LEESBURG — Frustrated by his inability to get what he called equitable pay for personnel in his office, Lee County Magistrate Court Judge Jim Thurman used his budget hearing Friday to express that frustration to the Lee County Commission’s Budget Committee.
Told that employee salaries would be adjusted based on a pending pay survey, Thurman dismissed the survey as useless.
“I’ve been through about four of those in my 16 years here, and they were about as useless as t--s on a boar hog,” Thurman said. “You might as well have spent that money on toilet paper; at least we could have wiped with it.”
After listening to Thurman point out what he called pay discrepencies among courthouse personnel, Budget Committee Chairman Bill Williams assured the judge the current County Commission planned to use the results of the salary survey to adjust employees’ pay.
“This board will address this issue,” Williams said.
Friday’s third day of budget hearings included testy exchanges as department heads fought to keep as much of their requests as possible. The committee — Williams and Commission Chairman Ed Duffy — is trying to chop $1.697 million from proposals to bring in FY 2012-13’s projected budget at $21.9 million.
Fire Chief James Howell made a passionate plea for funding to replace the department’s rescue truck, which he noted was “three years older than any of the reserve ambulances” that had been taken off front-line duty. The committee said a new truck’s pricetag — $125,000 — made it a tough sell in a tight budget year.
“The fire department has been living on a shoestring budget the last five years,” Howell said. “And this is an extremely old vehicle in unstable condition. But it’s definitely one of our front-line vehicles.”
Duffy said he and Williams would try and find a way to finance a replacement vehicle.
“When you look at $125,000, that’s almost impossible to find in this tight budget,” Duffy said. “But since this involves public safety, we’re going to have some serious conversations about it.”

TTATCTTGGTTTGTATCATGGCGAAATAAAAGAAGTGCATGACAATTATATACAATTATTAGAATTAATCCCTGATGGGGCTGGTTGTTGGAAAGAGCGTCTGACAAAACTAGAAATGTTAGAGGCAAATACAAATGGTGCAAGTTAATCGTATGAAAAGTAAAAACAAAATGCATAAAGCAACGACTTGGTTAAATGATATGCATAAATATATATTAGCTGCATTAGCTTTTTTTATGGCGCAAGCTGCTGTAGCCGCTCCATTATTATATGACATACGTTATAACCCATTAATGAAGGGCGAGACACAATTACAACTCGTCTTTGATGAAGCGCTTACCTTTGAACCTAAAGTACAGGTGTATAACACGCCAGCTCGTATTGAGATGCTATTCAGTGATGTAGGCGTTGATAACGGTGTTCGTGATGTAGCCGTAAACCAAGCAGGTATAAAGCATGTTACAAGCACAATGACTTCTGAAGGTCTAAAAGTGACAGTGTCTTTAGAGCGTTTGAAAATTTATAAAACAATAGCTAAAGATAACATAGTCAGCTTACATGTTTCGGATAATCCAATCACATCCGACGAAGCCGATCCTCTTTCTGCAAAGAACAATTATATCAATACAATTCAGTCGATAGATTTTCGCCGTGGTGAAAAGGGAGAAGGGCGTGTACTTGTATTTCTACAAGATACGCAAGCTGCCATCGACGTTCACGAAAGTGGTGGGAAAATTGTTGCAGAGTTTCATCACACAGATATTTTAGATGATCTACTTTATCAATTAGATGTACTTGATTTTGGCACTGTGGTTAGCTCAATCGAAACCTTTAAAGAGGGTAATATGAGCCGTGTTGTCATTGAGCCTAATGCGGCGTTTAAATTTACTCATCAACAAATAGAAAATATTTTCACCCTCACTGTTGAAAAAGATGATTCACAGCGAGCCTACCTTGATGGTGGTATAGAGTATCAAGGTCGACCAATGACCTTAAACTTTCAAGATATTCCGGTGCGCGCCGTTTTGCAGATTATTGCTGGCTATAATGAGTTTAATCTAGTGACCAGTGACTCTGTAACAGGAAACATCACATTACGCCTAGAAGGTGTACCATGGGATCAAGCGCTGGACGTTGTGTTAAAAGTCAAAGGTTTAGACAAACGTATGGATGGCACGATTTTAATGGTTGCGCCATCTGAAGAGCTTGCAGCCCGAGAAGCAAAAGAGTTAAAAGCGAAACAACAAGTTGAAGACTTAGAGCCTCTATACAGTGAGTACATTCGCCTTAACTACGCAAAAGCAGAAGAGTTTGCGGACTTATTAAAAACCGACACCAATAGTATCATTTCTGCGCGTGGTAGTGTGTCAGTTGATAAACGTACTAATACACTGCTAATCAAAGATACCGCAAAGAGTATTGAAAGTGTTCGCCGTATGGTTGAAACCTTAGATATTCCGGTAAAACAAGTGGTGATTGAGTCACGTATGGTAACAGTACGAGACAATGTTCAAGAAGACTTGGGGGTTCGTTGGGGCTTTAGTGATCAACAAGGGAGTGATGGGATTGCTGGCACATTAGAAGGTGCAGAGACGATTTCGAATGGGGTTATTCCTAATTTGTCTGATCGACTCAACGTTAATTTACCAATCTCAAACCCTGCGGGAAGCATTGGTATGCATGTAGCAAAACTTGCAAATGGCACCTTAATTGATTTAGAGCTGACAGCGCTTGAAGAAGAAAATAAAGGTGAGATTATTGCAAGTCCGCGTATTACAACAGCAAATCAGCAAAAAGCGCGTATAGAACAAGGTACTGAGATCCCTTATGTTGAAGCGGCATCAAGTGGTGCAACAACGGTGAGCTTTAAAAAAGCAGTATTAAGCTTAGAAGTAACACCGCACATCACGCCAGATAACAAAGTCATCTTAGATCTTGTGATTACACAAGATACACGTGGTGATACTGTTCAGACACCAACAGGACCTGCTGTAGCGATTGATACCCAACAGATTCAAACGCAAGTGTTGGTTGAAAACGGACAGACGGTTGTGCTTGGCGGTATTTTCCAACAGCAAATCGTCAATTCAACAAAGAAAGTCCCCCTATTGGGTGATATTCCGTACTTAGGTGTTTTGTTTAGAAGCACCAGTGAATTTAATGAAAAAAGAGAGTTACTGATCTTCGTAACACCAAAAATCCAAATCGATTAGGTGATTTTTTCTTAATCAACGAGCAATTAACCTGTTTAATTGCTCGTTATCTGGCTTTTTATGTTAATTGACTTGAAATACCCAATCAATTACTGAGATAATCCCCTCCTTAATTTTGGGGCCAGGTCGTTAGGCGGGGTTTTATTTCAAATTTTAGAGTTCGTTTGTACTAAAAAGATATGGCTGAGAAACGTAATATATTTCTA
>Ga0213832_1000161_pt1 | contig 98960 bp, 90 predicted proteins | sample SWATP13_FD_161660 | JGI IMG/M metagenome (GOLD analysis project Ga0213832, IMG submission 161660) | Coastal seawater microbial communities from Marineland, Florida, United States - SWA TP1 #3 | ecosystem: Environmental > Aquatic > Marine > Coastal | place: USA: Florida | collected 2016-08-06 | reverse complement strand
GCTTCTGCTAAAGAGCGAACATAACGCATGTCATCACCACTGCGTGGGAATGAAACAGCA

Williams asked Elections Supervisor Veronica Johnson if she could move advance voting from a separate room in the T. Page Tharp Governmental Building into her office to cut down on personnel while still meeting the state mandate of three workers present at all times during the early voting period. Johnson said she could not.
“There’s not enough space to conduct early voting in that office,” Johnson said. “We have a large number of paper ballots that come in to our office during a hotly contested election and during the presidential election in November, and we need the part-time help we have in the office to answer phones and deal with other issues in the office.”
Williams said the volume of early voters did not justify the use of three workers in addition to part-time employees in the Elections office.
“From what I’ve observed in other counties, I thought you might be able to work out a schedule that would allow us to eliminate one of the extra workers,” he said.
“What works at other locations does not correlate to here,” Johnson said. “With all due respect, (staffing issues are) a guessing game with us, but we are not going to do anything that puts us in jeopardy of violating state (personnel) mandates.
“Some of those other locations around the state (that adjust staffing) are the ones that are constantly being reprimanded for not complying with state law.”
The committee followed through with most of the cuts it had planned for Friday’s sessions: $47,830 from the tax assessor’s office, $6,000 from the Magistrate Court budget, $369,776 from the fire department and $35,730 from Elections.
Tax Assessor Joe Wright asked for funding for topographic imagery that he hopes to get for “40 cents on the dollar,” a request the committee OK’d.
Hearings will continue on Wednesday with the district attorney’s office, Parks and Recreation, the health department, Grand Island and Economic Development scheduled for meetings.